Loading icon
Press enter or spacebar to select a desired language.
Health Information Center

Acute Kidney Injury

  • Amy Scholten, MPH
Publication Type:


Acute Kidney Injury

(AKI; Acute Kidney Failure; Acute Renal Failure; Acute Renal Insufficiency)


Acute kidney injury (AKI) is the sudden loss of kidney function. Kidneys clean waste products from the blood and get rid of extra fluids in the body. Problems can happen:

  • Before blood enters the kidneys
  • Inside the kidneys (most common)
  • When urine leaves the kidneys and moves toward the bladder
Anatomy of the Kidney.

Glomerulonephritishttp://services.epnet.com/getimage.aspx?imageiid=81388138Glomerulonephritis_New.jpgGlomerulonephritisNULLjpgGlomerulonephritisNULL\\hgfiler1\intellect\images\Glomerulonephritis_New.jpgNULL72NULL2010-10-113064268138_234981Copyright © Nucleus Medical Media, Inc.


AKI has many causes:

  • Blood is reduced or blocked from going into the kidneys because of:
  • Problems inside the kidney cause damage to the filters because of:
    • Problems after surgery
    • Inflammation
    • Medicine side effects
  • Problems that can block urine flow such as:

Risk Factors

AKI is most common in older adults. Other things that raise the risk are:

  • Long term diseases, such as:
  • Dehydration
  • Infection
  • Bleeding from the stomach or intestines
  • Certain medicines and illegal drugs
  • Problems during or after surgery or a hospital stay
  • Blockages, which can happen with benign prostatic hyperplasia or a bladder tumor


Most people do not have symptoms. In those that have them, AKI may cause:

  • Changes in urination (peeing), such as:
    • Lower or higher amounts of urine than normal
    • Dark or red urine
  • Tiredness
  • Confusion
  • Nausea or vomiting
  • Muscle weakness or cramps
  • Lack of hunger
  • Swelling
  • Weight gain


The doctor will ask about symptoms and past health. Blood and urine tests will be done to measure levels of toxins and proteins. It will show how well the kidneys are working. Images of the kidneys may be taken with:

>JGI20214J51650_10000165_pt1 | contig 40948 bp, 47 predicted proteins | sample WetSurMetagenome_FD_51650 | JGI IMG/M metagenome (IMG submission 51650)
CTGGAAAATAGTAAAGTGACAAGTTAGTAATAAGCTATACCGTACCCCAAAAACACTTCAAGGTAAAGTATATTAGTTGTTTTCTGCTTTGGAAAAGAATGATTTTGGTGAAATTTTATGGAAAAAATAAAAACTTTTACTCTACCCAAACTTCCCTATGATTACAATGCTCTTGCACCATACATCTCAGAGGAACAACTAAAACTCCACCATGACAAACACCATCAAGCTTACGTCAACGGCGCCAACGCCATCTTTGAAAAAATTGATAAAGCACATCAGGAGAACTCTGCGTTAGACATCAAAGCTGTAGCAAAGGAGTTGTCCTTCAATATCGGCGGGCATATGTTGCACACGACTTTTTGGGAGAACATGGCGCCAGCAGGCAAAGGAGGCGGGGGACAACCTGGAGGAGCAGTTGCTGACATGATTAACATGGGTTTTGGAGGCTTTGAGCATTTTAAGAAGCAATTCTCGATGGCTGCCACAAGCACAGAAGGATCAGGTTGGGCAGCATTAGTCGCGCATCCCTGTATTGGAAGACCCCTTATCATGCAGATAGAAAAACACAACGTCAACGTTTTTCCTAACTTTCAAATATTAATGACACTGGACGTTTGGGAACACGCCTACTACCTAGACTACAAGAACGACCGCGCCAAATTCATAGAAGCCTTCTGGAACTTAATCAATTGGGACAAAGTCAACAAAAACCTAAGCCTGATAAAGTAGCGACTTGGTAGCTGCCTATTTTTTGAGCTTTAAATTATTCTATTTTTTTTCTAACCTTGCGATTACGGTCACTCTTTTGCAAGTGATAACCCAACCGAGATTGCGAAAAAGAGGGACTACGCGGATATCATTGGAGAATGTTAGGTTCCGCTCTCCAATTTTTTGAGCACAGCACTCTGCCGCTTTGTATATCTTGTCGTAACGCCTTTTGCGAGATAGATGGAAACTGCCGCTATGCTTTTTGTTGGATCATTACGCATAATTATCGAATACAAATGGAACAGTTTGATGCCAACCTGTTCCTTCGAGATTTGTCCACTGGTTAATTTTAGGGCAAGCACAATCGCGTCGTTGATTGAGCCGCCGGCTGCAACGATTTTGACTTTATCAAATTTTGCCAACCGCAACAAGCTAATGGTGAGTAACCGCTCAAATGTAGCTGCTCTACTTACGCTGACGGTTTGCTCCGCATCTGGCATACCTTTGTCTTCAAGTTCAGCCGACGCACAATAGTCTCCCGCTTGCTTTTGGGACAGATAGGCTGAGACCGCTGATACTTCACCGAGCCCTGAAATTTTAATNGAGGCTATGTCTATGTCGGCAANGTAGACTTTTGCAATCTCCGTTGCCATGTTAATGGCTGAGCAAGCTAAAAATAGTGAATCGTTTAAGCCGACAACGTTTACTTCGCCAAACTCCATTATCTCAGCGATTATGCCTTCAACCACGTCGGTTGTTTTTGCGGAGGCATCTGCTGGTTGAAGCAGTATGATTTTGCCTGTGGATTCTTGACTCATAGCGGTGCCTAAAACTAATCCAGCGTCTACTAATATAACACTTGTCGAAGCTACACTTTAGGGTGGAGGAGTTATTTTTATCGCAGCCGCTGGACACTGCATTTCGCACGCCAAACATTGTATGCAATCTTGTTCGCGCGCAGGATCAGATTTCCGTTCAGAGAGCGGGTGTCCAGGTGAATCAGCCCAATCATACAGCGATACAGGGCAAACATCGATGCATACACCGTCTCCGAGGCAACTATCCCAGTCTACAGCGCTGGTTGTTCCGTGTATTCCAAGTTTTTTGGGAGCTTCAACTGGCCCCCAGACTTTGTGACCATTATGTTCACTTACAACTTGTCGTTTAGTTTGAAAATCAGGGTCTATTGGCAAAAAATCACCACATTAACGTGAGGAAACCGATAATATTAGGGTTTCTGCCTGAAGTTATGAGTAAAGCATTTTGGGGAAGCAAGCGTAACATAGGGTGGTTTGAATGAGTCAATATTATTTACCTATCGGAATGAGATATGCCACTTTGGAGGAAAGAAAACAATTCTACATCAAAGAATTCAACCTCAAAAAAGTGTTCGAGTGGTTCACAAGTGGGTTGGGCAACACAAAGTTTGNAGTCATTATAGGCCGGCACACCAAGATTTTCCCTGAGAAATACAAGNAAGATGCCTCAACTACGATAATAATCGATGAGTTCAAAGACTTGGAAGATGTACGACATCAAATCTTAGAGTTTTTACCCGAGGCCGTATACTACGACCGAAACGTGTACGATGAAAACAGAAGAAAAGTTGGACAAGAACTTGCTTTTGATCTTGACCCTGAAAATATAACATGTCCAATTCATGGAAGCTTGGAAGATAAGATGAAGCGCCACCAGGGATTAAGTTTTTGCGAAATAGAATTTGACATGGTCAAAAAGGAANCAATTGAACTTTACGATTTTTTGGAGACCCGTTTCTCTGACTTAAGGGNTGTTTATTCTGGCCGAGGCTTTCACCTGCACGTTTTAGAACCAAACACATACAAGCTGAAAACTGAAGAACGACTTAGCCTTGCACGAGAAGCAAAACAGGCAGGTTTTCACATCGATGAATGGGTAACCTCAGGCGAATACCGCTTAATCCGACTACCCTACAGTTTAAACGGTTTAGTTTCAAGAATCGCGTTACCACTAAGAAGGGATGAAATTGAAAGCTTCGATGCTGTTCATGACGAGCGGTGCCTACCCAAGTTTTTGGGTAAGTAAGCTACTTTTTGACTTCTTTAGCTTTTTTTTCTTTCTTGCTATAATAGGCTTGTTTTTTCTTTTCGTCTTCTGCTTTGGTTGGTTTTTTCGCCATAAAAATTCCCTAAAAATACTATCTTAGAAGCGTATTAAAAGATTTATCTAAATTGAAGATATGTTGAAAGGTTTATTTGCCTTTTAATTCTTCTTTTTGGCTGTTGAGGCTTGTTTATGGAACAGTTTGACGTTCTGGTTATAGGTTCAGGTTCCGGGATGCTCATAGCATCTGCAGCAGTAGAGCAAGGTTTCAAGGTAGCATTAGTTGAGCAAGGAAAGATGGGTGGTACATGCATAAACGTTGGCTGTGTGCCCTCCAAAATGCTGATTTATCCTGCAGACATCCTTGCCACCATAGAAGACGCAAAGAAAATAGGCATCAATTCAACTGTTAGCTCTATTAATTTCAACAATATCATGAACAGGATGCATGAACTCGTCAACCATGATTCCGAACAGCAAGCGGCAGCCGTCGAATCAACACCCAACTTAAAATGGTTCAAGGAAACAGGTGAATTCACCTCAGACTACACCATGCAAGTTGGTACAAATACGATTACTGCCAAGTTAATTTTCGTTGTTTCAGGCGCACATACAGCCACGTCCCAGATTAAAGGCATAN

Care depends on the cause of AKI and how serious it is. The goal is to manage the cause and support the kidneys until they can work again. The kidneys may be able to recover normal function once they have had a chance to rest. Care may involve:

  • Stopping or changing medicines causing harm to the kidneys
  • Controlling blood pressure and diabetes
  • Avoiding medicine that could be harmful
  • Limiting salt and protein in the diet
  • IV fluids
  • Dialysis—a machine that filters blood while the kidneys are not working
  • Caring for problems such as kidney stones or infections

Some AKIs can cause lasting severe damage to kidneys. Long term dialysis or a kidney transplant may be needed.


Most AKI cannot be prevented. Treatments and testing may be adjusted in certain high risk situations. This may help lower the risk.





  • Acute kidney injury. EBSCO DynaMed website. Available at: https://www.dynamed.com/approach-to/acute-kidney-injury-approach-to-the-patient.
  • Acute kidney injury (AKI). Merck Manual Professional Version website. Available at: https://www.merckmanuals.com/professional/genitourinary-disorders/acute-kidney-injury/acute-kidney-injury-aki.
  • Kidney failure. National Institute of Diabetes and Digestive and Kidney Diseases website. Available at: https://www.niddk.nih.gov/health-information/kidney-disease/kidney-failure.
  • Levey AS, James MT. Acute kidney injury. Ann Intern Med. 2017;167(9):ITC66-ITC80.


  • Daniel Ostrovsky, MD
Last Updated:

This content is reviewed regularly and is updated when new and relevant evidence is made available. This information is neither intended nor implied to be a substitute for professional medical advice. Always seek the advice of your physician or other qualified health provider prior to starting any new treatment or with questions regarding a medical condition.